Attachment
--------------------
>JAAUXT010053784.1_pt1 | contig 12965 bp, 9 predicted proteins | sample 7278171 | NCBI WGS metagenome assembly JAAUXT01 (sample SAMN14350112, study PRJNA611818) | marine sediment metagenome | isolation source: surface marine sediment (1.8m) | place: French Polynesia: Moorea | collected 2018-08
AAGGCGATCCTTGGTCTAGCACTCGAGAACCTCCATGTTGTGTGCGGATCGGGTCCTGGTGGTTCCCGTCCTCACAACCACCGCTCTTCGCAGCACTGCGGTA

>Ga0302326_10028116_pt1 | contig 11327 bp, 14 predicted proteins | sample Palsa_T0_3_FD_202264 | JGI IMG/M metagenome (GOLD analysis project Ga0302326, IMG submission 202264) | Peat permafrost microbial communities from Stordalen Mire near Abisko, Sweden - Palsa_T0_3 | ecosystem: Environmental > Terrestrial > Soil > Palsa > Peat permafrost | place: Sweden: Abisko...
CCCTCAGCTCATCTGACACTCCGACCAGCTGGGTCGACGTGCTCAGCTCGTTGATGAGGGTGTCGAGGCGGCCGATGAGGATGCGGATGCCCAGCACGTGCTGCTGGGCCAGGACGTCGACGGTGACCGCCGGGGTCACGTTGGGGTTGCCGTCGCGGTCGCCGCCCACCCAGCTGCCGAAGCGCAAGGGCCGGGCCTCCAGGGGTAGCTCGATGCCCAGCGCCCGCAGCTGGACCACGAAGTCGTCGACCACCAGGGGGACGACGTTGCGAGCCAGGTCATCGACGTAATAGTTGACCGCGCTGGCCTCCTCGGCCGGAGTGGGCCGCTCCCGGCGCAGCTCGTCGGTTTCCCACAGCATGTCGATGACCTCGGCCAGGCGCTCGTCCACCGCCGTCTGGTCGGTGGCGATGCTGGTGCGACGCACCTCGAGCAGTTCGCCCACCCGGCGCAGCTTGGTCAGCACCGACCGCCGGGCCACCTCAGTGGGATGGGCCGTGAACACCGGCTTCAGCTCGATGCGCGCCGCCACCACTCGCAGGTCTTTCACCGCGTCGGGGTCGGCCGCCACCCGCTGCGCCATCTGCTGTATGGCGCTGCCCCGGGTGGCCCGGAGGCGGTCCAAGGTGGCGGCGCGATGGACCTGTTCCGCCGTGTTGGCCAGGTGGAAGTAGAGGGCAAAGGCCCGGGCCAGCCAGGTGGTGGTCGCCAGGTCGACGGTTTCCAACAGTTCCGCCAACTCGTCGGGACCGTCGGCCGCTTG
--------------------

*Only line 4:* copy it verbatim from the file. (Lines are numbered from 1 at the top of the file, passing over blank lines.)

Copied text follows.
CCCTCAGCTCATCTGACACTCCGACCAGCTGGGTCGACGTGCTCAGCTCGTTGATGAGGGTGTCGAGGCGGCCGATGAGGATGCGGATGCCCAGCACGTGCTGCTGGGCCAGGACGTCGACGGTGACCGCCGGGGTCACGTTGGGGTTGCCGTCGCGGTCGCCGCCCACCCAGCTGCCGAAGCGCAAGGGCCGGGCCTCCAGGGGTAGCTCGATGCCCAGCGCCCGCAGCTGGACCACGAAGTCGTCGACCACCAGGGGGACGACGTTGCGAGCCAGGTCATCGACGTAATAGTTGACCGCGCTGGCCTCCTCGGCCGGAGTGGGCCGCTCCCGGCGCAGCTCGTCGGTTTCCCACAGCATGTCGATGACCTCGGCCAGGCGCTCGTCCACCGCCGTCTGGTCGGTGGCGATGCTGGTGCGACGCACCTCGAGCAGTTCGCCCACCCGGCGCAGCTTGGTCAGCACCGACCGCCGGGCCACCTCAGTGGGATGGGCCGTGAACACCGGCTTCAGCTCGATGCGCGCCGCCACCACTCGCAGGTCTTTCACCGCGTCGGGGTCGGCCGCCACCCGCTGCGCCATCTGCTGTATGGCGCTGCCCCGGGTGGCCCGGAGGCGGTCCAAGGTGGCGGCGCGATGGACCTGTTCCGCCGTGTTGGCCAGGTGGAAGTAGAGGGCAAAGGCCCGGGCCAGCCAGGTGGTGGTCGCCAGGTCGACGGTTTCCAACAGTTCCGCCAACTCGTCGGGACCGTCGGCCGCTTG